12. SOAP vs. REST: Summary • Know your deployment environment and infrastructure. • Will your service be distributed? • Will communication need to pass through non-HTTP boundaries? • Know your interoperability and scalability requirements. • Who will be consuming your service? • Will you need to support non-HTTP transports (e.g. JMS, SMTP, POP3) now or in the future?

  13. And now for a song…. ¯ Oh, I wish I were a little bar of … SOAP! ¯

  14. JAX-WS and SOAP Essential Terminology: • WSDL • Web Service Namespace URI • Endpoint URL or Port • Service Endpoint Interface (SEI) • Operation • Message • Envelope

  15. JAX-WS: Defining a Service Endpoint The JAX-WS specification uses Java annotations to define your web service endpoint. • CXF processes these annotations to produce your WSDL • The annotations can be used to customize many aspects of how your WSDL and web service schema are published.

  16. JAX-WS: Annotations @javax.jws.WebService • Marks a Java interface as a Service Endpoint Interface. • Marks a Java class as a web service endpoint implementation. @javax.jws.WebMethod • Optional annotation for customizing a SOAP web service operation @javax.jws.WebParam • Optional annotation for customizing the mapping of an individual parameter to a web service message part, or input parameter. @javax.jws.WebResult • Optional annotation for customizing how SOAP treats the output of a web operation.

  17. JAX-WS: More Annotations @javax.jws.soap.SOAPBinding • Customizes the mapping of the web service onto the SOAP message protocol. • Its use is optional as the default settings are the recommended values and will make your web service the most portable.

  18. JAX-WS: Defining a Service Endpoint A Basic Example: package org.lds.training.cxf.labs.ws; importjava.util.List; importjavax.jws.*; // General web service annotations importjavax.jws.soap.*; // SOAP-specific WS annotations @SOAPBinding( style = SOAPBinding.Style.DOCUMENT, use = SOAPBinding.Use.LITERAL, parameterStyle = SOAPBinding.ParameterStyle.WRAPPED) @WebService( targetNamespace = "http://schema.lds.org/cxf-labs/user/v1.0") publicinterfaceUserService { @WebMethod(action = "CreateExample") public User getUser(@WebParam(name = "username") String username); }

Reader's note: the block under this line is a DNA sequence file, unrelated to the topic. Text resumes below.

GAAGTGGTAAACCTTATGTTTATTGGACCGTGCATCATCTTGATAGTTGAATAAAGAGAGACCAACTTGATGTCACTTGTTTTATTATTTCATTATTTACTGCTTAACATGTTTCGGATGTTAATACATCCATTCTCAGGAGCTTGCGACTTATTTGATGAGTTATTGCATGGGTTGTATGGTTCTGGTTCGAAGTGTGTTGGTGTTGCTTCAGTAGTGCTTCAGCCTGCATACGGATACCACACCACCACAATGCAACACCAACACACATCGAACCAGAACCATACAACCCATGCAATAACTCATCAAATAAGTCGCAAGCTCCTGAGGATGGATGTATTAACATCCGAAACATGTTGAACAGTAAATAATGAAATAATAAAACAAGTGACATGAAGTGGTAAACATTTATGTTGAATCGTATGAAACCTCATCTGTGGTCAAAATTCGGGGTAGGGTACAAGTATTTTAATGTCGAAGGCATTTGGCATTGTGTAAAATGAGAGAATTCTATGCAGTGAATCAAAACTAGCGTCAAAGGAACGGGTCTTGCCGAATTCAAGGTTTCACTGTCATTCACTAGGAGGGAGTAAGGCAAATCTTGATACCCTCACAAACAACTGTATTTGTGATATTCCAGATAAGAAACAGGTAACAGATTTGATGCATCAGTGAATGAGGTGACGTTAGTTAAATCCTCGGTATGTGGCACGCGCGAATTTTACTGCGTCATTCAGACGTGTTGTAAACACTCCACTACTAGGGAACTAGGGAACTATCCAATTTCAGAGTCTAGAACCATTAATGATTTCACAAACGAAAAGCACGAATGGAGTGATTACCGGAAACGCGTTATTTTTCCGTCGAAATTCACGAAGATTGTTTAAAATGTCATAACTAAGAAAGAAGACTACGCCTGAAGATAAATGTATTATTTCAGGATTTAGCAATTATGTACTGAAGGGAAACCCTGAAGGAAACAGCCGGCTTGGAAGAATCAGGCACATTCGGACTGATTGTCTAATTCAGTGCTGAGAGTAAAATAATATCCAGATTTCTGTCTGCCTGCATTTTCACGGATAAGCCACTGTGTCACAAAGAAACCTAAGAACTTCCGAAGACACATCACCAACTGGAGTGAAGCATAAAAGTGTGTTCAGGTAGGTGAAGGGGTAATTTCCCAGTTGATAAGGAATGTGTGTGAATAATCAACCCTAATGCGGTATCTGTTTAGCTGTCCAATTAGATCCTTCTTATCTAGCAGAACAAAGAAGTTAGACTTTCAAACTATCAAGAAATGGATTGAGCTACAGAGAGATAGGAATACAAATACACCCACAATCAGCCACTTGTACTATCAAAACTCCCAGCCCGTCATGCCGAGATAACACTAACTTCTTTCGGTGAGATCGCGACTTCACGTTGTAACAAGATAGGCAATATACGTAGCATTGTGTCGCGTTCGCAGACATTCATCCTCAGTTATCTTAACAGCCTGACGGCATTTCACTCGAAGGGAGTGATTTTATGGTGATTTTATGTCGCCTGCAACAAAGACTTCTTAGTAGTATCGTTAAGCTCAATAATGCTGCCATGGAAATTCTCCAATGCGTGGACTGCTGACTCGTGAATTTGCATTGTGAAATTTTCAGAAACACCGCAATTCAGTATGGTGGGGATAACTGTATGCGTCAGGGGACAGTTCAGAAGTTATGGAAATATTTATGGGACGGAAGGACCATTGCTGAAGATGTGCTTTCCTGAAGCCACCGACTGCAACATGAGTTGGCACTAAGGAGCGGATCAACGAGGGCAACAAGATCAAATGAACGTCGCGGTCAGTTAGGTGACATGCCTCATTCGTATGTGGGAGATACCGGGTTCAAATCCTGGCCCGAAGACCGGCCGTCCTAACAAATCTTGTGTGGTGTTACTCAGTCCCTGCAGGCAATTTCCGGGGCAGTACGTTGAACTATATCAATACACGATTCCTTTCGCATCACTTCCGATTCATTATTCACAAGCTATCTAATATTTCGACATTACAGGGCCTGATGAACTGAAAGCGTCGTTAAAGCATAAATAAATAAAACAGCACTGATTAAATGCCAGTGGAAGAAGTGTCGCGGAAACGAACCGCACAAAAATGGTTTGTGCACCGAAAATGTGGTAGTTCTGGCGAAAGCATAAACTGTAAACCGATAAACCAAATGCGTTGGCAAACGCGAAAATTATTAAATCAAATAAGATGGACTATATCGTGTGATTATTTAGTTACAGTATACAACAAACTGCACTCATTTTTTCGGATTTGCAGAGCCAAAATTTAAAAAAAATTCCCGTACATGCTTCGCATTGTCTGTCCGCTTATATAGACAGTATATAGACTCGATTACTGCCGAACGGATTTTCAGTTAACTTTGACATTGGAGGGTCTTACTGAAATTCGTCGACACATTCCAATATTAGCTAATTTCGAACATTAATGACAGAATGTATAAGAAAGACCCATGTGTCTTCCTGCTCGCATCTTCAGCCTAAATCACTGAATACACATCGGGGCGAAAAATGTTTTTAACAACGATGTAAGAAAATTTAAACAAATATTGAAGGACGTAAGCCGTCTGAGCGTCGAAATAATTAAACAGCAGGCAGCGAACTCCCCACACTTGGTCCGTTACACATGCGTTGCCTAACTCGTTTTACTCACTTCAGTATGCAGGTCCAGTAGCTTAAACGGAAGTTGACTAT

19. Web Services on the Java Stack A Java Stack web service provider typically consists of the following Maven projects: • A parent (POM) module • An API (JAR) module • This is where you should define your web service interface. • A web application (WAR) module • This is where you implement your web service functionality • A QA module • This is where your integration tests will consume your web service during development and testing. • A deployment module

  20. Apache CXF: SOAP: Lab 1 Lab 1: An Example SOAP Web Service http://tech.lds.org/wiki/Web_Services_with_Apache_CXF_-_Part_1

  21. Namespace Handlers For Spring bean configuration, the Java Stack defines two namespace handlers for JAX-WS web services: • <stack-ws:produce/> • Used in the web application to configure the JAX-WS web service bean. • <stack-ws:consume/> • Used in a QA module or other application to configure a JAX-WS client proxy bean.

  22. Configuring a Web Service Provider Attributes to <stack-ws:produce/> • implementor • The bean name of the endpoint implementation class • secured • Whether to secure the web service with LDS Account. • address • The endpoint address where the service will be published. • authentication-manager-ref • allows customization of the authentication manager

  23. Configuring a Web Service Client Attributes to <stack-ws:consume/> • service-class • The bean name of the endpoint implementation class. • endpoint • The published endpoint service address. • user, password, password-type • For user authentication. Both plain text and digest passwords are supported. • wam-authenticator, wam-cookie-resolver-ref • Provides authentication through WAM • ssl-trust-server • Specifies whether the server’s SSL cert should be automatically trusted.

  24. Apache CXF: SOAP: Lab 2 Lab 2: Producing a SOAP Web Service http://tech.lds.org/wiki/Web_Services_with_Apache_CXF_-_Part_1

  25. Apache CXF: SOAP: Lab 3 Lab 3: Consuming a SOAP Web Service http://tech.lds.org/wiki/Web_Services_with_Apache_CXF_-_Part_1

  26. Resources On the web: • http://cxf.apache.org • http://www.w3.org/TR/soap/ • http://en.wikipedia.org/wiki/Cxf • http://en.wikipedia.org/wiki/SOAP • http://ajaxonomy.com/2008/xml/web-services-part-1-soap-vs-rest In Print: • Developing Web Services with Apache CXF and Axis 2, Kent Kai Iok Tong, TipTech Development, 2005-2010. ISBN: 978-0-557-25432-3

More Related